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Prolactin Levels in Women

Prolactin Levels in Women

Prolactin is the hormone that is released by the region situated below the brain. This region is termed the pituitary gland. This article discusses the prolactin level deemed normal in women.
Azmin Taraporewala
Last Updated: Feb 8, 2018
Prolactin -- also referred to as luteotropic hormones -- is a member of a specific class of hormones called the peptide hormones. This hormone is secreted by the pituitary gland. This gland is the size of a pea and is located below the brain. The dominant function of prolactin hormone is to facilitate the process of lactation, i.e., production of breast milk. Prolactin is also responsible to enlarge the size of the mammary glands, thereby allowing her to prepare for breastfeeding. Prolactin is found and produced in women and men, and the hormone is released at intervals throughout the day.
Prolactin on the other hand, may also cause your body to lactate in excess, i.e., increase in milk production. When this escalates, the ovulation process and the menstrual cycle is hampered. It is due to this reason, that women rarely conceive when lactating. Prolactin, when produced in excess, may inhibit two hormones deemed necessary for the process of ovulation. Follicle-Stimulating Hormone and Gonadotropin Releasing Hormone. When excess of prolactin becomes a chronic condition to endure the capacity to ovulate decreases leading to infertility.
Etiology of High Prolactin Levels

The normal prolactin level in pregnant, and nonpregnant women is 10 to 209 ng/ml and 2 to 29 ng/ml, respectively. However, there are certain causes due to which the prolactin levels increase.
Pregnancy and Breastfeeding
A condition that causes an increase in the prolactin levels is pregnancy followed by breast-feeding. When women conceive, their mammary glands mature. This is a clear signal for the mother-to-be that the preparation for breastfeeding has now begun. Estrogen is the hormone that is primarily responsible for breast growth. When the process of breast enlargement is completed, prolactin comes into the picture indicating that the breasts have matured and the milk-producing cells must begin the process for lactation. Prolactin levels, even after delivery, remain active and sustain lactation. The prolactin levels fall again when the process of breastfeeding is terminated. Thus, high prolactin levels during pregnancy and at the time of lactation are normal and should not be a cause of worry.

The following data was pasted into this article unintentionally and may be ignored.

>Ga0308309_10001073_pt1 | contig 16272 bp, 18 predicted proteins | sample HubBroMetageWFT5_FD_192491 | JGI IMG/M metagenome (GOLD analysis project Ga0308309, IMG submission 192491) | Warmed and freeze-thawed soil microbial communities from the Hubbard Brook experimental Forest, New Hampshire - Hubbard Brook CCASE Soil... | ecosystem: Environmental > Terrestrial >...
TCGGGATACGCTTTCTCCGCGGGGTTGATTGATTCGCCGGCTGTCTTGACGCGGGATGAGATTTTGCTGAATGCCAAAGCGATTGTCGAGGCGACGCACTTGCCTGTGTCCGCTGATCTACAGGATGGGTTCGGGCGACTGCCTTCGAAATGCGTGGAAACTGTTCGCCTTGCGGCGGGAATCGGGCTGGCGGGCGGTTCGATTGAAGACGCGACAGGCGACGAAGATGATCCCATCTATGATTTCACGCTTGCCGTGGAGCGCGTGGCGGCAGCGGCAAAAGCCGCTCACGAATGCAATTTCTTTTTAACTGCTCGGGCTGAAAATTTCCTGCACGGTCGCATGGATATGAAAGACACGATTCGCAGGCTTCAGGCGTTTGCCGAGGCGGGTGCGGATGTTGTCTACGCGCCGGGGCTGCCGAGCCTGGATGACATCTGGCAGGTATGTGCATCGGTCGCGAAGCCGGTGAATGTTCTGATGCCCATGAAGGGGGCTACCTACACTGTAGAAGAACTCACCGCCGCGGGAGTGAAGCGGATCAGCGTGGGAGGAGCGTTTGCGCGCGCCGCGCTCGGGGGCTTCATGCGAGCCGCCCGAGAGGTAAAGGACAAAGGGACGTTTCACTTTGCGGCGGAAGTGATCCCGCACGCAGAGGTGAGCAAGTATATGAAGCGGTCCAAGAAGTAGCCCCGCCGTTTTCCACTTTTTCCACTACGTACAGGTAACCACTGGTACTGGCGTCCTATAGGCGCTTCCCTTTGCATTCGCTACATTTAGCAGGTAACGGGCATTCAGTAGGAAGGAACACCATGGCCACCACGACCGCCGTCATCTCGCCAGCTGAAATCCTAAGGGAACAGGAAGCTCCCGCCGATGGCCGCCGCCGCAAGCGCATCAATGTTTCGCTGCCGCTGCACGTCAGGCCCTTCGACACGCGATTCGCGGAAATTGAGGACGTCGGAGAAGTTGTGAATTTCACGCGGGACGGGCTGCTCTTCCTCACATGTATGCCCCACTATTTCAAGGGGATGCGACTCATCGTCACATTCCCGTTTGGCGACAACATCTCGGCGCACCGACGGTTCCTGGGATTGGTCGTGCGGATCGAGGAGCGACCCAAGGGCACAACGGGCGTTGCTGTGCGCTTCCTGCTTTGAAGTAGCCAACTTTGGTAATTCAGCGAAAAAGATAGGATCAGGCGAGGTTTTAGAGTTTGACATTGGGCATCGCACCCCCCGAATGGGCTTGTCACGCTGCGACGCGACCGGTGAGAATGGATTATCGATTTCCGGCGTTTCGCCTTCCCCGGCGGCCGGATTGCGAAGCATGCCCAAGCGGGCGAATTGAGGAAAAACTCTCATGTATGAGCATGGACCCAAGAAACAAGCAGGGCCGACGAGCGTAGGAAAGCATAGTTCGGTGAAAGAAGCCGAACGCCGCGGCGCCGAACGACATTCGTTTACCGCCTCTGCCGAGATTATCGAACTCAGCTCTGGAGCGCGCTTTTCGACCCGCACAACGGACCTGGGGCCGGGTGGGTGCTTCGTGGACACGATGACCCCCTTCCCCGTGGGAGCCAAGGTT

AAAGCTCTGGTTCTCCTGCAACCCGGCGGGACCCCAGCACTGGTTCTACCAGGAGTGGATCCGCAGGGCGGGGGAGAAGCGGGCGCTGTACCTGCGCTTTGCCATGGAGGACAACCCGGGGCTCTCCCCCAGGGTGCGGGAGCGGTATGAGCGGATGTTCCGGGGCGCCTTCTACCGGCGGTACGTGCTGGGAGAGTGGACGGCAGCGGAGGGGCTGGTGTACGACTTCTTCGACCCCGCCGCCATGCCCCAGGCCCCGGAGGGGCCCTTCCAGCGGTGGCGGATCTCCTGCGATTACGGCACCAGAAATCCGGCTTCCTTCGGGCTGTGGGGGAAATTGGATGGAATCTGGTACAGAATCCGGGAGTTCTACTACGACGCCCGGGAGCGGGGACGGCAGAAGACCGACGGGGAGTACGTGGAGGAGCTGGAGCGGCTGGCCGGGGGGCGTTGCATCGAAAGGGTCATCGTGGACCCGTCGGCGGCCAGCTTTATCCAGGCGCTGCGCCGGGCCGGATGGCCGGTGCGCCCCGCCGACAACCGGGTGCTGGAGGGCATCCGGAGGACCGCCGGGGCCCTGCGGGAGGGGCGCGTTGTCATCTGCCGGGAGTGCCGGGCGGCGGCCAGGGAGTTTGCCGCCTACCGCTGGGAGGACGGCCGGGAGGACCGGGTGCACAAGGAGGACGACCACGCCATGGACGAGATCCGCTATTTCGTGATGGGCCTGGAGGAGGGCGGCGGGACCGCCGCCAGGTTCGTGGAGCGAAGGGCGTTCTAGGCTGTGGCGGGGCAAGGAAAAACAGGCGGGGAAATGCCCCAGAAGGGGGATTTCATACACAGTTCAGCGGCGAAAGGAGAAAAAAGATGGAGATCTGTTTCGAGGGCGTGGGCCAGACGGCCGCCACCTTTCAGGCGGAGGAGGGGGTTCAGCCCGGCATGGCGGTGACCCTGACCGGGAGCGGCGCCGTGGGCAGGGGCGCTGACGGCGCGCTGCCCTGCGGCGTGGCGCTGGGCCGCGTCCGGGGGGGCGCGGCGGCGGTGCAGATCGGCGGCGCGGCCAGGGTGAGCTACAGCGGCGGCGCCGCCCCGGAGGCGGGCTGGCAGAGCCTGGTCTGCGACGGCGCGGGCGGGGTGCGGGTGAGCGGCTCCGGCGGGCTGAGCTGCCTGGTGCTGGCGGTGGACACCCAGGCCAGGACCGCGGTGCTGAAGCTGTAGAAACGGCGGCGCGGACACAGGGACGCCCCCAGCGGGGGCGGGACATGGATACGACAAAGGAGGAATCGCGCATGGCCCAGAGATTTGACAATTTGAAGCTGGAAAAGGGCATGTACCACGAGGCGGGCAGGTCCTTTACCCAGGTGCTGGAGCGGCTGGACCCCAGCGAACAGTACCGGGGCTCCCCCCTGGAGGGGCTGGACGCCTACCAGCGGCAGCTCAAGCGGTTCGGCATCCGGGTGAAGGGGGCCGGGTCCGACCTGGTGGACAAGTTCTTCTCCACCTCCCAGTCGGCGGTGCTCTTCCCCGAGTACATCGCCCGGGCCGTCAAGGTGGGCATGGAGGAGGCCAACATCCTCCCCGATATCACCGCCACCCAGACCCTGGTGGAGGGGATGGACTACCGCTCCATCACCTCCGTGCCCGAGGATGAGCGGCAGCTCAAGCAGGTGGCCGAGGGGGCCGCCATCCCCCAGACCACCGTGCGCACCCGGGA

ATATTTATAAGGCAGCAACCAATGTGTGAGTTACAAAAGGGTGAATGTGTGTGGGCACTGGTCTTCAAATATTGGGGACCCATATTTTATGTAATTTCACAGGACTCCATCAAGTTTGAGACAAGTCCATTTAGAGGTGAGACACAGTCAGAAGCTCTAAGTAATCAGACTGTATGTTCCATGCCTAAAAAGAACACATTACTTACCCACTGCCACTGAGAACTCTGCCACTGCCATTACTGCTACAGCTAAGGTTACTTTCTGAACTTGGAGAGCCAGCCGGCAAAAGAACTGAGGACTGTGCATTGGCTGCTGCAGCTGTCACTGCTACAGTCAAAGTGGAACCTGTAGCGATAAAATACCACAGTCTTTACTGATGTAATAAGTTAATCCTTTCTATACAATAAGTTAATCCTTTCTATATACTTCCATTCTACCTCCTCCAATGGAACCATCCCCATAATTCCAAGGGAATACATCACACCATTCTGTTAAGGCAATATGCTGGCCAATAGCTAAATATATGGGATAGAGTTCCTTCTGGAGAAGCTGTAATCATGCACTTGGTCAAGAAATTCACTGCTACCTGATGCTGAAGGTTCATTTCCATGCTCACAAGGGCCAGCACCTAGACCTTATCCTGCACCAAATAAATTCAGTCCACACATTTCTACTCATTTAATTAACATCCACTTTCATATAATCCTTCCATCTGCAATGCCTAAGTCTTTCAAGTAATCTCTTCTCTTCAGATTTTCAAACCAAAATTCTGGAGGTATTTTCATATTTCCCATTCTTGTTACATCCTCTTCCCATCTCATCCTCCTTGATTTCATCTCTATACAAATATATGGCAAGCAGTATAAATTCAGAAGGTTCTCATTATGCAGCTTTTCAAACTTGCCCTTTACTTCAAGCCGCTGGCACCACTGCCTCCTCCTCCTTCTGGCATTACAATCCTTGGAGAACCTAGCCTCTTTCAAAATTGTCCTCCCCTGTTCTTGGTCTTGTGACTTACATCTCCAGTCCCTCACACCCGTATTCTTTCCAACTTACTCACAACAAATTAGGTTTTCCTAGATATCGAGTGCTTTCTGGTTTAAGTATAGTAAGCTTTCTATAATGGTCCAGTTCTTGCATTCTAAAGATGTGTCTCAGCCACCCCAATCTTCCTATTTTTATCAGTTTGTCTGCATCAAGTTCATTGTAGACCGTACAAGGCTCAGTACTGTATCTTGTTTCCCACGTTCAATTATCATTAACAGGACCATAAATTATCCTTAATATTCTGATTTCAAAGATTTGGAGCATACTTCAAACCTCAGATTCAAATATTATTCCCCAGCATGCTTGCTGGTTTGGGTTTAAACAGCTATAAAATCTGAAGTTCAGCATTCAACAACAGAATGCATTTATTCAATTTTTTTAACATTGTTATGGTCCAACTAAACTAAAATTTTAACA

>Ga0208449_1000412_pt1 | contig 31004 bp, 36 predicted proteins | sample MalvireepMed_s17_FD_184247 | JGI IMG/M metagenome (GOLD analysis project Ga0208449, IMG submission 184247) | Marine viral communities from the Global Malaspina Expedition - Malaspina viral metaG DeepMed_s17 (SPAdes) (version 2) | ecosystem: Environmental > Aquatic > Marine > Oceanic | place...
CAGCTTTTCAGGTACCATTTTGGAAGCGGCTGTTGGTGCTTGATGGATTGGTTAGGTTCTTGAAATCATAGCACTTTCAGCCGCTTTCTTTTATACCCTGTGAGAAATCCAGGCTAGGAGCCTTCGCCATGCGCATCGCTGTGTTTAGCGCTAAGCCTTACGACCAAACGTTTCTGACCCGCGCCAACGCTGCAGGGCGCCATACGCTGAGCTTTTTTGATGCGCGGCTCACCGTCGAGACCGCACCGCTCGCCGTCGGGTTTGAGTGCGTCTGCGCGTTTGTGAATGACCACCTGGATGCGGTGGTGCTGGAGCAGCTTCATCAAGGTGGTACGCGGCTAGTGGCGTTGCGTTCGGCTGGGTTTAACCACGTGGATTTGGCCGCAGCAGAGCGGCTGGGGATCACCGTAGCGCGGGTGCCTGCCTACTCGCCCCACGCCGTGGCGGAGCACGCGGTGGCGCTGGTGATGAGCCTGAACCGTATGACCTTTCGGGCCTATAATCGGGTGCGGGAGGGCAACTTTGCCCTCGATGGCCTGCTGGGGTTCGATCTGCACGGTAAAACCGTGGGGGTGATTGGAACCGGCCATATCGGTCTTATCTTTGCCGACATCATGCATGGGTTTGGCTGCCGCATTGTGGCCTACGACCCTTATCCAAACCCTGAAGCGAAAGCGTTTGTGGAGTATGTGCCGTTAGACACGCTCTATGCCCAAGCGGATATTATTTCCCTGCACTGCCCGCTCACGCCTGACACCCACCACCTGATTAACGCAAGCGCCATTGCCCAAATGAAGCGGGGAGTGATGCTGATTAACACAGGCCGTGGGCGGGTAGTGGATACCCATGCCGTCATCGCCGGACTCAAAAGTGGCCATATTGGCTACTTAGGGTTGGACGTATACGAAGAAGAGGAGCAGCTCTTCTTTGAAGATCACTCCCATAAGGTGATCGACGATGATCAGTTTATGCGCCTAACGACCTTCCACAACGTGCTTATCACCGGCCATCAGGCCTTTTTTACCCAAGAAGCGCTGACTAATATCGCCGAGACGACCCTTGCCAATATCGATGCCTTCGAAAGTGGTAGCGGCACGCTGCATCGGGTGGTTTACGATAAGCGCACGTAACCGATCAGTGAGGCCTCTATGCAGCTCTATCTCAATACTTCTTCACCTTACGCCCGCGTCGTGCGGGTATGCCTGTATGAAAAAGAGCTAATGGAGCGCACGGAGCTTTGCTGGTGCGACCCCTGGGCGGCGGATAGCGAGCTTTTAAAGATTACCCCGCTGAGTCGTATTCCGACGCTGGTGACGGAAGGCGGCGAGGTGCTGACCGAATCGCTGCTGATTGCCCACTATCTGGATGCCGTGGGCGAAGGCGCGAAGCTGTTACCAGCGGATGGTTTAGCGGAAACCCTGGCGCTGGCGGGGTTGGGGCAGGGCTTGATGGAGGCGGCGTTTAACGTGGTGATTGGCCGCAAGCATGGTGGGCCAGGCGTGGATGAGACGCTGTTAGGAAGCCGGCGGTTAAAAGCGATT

Pituitary Tumors
When a woman endures pituitary tumors, the result may be a rise in prolactin levels. The cells of the pituitary are prone to make and release prolactin in amounts required by the body. However, where the condition of pituitary tumor is concerned, the number of cells that release prolactin increase. This in turn increases the prolactin levels in the body. Women who endure this condition may have irregular menstrual cycles as well as lactation that is not associated with conception. If the tumor grows in size, women risk their vision, thus, developing impairment accompanied with severe headaches.
Consumption of Anti-psychotic Drugs
Certain medications in the form of antipsychotic drugs can lead to higher prolactin levels in women. When these medications are prescribed for a prolonged period, there are a number of side effects that women may have to face. The most devastating side effects that the administration of this medication can cause is osteoporosis, as the bone mineral density is adversely affected. In worst circumstances, the sustained consumption of these medications can cause the prolactin levels to rise continuously, leading to hypogonadism. This is a condition marked by hormonal imbalances in women.
Galactorrhea
Another indicant that points to the increase in prolactin levels is the production and discharge of breast milk, albeit a woman is not pregnant. When the levels of prolactin rise, it is observed that breast milk is secreted in the same manner, irrespective of the fact that you are pregnant or not. Studies reveal that pre-menapausal women are comparatively more susceptible to this condition than post-menapausal woman.
Treatment Options

The main aim of treating this condition is to lower the prolactin levels in the blood. Before the line of treatment is chosen, it is mandatory that the concerned patient and the practitioner discuss the risks and benefits, the treatment has in store for the individual. If the prolactinoma or the lactotroph adenomas causes discomfort resulting in the elevation of symptoms, it is required that the individual is treated. If the adenoma is small and insignificant in size, treatment is not required. Most of the cases respond well to the drug therapy; however, when the system fails to respond, the other alternatives that could be applied is surgery or radiation therapy.
Abnormal prolactin levels have always been a cause of concern for women, and I believe it ought to be one. If you find the prolactin levels in your body soaring high, dependability is best suited toward garnering an expert's advice, and not on self-quacked formulations.